Rigged Stock Market: Should the Fears Be Taken Seriously?
I know what you’re saying, “Please, not another article on Michael Lewis’s Flash Boys book and high-frequency trading (HFT),” but I can’t resist putting in my two cents after the well-known author emphatically proclaimed the stock market as “rigged.” Lewis is not alone with his outrageous claims — Clark Stanley (“The Rattlesnake King”) made equally outlandish claims in the early 1900s when he sold lucrative Snake Oil Liniment to heal the ailments of the masses.
Ultimately Stanley’s assets were seized by the government and the healing assertions of his snake oil were proven fraudulent. Like Stanley, Lewis’s over-the-top comments about HFT traders are now being scrutinized under a microscope by more thoughtful critics than Steve Kroft from 60 Minutes. For a more detailed counterpoint, see the Reuters interview with Manoj Narang (Tradeworx) and Haim Bodek (Decimus Capital Markets).
While Lewis may not be selling snake oil, the cash register is still ringing with book sales until the real truth is disseminated. In the meantime, Lewis continues to laugh to the bank as he makes misleading and deceptive claims, just like his snake oil selling predecessors.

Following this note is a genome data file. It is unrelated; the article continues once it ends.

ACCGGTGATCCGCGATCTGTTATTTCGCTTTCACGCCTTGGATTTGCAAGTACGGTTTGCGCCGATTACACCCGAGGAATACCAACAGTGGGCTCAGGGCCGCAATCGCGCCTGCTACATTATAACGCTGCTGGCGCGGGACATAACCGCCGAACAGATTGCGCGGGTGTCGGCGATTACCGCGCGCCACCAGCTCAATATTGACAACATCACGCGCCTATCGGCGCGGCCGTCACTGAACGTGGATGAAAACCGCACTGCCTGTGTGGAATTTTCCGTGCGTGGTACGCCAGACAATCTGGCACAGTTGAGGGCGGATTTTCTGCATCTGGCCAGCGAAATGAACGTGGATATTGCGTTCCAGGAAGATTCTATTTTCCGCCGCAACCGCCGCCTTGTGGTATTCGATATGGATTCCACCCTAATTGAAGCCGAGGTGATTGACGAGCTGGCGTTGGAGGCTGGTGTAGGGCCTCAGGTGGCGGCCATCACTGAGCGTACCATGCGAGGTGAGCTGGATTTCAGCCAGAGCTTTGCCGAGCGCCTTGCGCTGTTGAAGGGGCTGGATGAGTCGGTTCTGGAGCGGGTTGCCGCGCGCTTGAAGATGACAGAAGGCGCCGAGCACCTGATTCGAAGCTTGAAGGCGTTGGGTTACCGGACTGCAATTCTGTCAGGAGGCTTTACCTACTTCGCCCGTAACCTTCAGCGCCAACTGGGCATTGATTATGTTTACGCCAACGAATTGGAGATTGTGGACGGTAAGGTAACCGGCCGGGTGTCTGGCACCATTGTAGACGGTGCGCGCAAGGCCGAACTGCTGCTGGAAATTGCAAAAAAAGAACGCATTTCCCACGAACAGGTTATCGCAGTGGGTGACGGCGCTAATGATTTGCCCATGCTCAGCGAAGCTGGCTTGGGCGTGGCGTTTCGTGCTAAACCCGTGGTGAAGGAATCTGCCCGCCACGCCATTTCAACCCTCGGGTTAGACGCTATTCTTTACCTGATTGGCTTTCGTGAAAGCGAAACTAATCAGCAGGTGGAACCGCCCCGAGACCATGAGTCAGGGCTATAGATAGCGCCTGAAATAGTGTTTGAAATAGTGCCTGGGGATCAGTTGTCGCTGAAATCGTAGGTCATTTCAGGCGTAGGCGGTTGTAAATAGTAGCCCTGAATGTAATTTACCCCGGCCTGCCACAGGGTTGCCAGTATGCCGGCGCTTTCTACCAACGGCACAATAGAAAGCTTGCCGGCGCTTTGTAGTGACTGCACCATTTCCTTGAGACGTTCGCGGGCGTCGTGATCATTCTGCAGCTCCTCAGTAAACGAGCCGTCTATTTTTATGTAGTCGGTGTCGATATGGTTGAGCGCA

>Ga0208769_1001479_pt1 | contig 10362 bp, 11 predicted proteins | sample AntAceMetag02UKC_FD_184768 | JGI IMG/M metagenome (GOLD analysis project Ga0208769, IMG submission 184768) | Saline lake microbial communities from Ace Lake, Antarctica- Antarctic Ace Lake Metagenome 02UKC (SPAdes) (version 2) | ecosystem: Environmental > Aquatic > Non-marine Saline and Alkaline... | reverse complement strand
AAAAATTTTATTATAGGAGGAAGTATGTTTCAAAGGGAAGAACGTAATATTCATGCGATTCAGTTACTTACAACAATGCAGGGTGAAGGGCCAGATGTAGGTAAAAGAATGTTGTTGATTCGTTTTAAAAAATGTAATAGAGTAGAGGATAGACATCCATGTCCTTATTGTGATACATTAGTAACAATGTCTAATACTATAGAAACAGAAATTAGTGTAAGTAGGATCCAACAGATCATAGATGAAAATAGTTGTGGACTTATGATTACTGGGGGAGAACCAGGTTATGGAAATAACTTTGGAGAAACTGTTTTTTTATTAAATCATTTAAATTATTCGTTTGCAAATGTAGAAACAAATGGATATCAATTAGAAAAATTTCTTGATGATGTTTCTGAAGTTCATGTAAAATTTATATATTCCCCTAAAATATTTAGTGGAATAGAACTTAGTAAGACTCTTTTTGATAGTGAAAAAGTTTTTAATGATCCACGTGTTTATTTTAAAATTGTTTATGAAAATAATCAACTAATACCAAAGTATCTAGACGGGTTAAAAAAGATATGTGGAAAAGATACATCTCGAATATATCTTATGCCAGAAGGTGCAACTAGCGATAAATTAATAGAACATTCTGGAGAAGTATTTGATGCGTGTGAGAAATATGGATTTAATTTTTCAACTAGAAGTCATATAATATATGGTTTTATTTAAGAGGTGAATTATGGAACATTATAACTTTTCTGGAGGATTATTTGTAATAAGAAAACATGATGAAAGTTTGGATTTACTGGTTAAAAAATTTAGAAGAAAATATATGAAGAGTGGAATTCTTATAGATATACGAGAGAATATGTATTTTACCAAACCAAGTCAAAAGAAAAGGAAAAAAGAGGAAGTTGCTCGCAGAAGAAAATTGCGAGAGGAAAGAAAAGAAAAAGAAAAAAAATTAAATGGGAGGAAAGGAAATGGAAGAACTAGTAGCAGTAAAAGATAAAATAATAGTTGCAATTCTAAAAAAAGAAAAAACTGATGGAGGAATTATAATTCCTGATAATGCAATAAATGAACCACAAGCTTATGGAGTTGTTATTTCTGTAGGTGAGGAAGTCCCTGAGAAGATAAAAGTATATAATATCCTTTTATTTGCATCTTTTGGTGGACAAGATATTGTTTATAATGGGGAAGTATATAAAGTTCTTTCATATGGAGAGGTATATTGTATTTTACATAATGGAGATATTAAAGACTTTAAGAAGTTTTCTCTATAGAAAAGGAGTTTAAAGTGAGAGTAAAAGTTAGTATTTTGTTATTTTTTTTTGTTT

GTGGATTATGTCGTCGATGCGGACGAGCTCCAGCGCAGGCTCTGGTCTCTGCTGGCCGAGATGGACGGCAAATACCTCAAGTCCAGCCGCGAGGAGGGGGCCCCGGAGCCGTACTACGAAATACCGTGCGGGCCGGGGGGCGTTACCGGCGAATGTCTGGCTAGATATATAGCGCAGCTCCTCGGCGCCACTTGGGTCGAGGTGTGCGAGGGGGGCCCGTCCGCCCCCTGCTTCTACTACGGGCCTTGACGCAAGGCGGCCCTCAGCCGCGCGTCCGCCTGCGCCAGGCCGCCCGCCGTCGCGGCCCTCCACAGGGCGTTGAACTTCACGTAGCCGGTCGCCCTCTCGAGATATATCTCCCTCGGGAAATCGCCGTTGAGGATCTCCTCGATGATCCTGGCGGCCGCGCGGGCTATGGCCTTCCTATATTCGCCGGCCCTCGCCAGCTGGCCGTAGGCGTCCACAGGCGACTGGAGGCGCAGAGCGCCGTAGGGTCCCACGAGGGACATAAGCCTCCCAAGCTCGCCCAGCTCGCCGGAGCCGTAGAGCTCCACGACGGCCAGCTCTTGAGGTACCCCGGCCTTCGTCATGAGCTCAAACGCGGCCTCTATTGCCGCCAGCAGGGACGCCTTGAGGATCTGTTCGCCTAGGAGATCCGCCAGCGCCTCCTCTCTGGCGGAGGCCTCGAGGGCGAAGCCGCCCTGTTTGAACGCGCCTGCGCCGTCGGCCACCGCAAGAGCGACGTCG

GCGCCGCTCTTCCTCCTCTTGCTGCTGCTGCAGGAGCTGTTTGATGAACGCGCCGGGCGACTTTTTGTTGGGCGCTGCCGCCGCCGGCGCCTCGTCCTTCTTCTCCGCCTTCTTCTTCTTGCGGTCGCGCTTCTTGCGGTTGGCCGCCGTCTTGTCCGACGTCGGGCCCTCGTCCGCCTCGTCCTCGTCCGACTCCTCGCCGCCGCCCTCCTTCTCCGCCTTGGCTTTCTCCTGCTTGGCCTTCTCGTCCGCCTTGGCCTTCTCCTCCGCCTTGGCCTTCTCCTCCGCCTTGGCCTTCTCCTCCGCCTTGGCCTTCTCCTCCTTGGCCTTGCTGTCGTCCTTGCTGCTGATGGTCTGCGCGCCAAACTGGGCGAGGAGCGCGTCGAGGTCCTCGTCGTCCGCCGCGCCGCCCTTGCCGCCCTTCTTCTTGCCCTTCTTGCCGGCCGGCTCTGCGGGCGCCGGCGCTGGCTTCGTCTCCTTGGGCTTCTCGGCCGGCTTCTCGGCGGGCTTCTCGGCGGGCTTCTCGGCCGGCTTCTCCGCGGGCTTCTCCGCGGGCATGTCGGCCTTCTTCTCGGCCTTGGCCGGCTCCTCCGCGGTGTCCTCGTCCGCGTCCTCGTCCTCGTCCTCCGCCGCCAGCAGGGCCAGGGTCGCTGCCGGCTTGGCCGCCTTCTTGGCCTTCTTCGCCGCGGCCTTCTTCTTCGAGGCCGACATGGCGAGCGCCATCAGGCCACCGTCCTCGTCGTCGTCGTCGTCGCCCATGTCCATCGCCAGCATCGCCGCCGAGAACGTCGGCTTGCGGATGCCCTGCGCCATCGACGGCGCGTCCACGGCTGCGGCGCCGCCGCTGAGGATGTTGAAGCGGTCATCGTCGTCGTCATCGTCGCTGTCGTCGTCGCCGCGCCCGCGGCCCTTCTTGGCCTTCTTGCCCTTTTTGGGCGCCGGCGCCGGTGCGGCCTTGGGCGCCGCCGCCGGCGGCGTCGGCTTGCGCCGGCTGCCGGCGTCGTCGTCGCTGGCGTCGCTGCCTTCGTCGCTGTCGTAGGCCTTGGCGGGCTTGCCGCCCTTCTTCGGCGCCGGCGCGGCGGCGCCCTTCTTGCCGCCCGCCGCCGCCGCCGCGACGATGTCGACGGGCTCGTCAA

The Inside Perspective
Regardless of what side of the fence you fall on, the debate created by Lewis’s book has created deafening controversy. Joining the jihad against HFT is industry veteran Charles Schwab, who distributed a press release calling HFT a “growing cancer” and stating the following:
“High-frequency trading has run amok and is corrupting our capital market system by creating an unleveled playing field for individual investors and driving the wrong incentives for our commodity and equities exchanges.”
What Charles Schwab doesn’t admit is that their firm is receiving about $100 million in annual revenues to direct Schwab client orders to the same HFT traders at exchanges in so called “payment-for-order-flow” contracts. Another term to describe this practice would be “kick-backs.”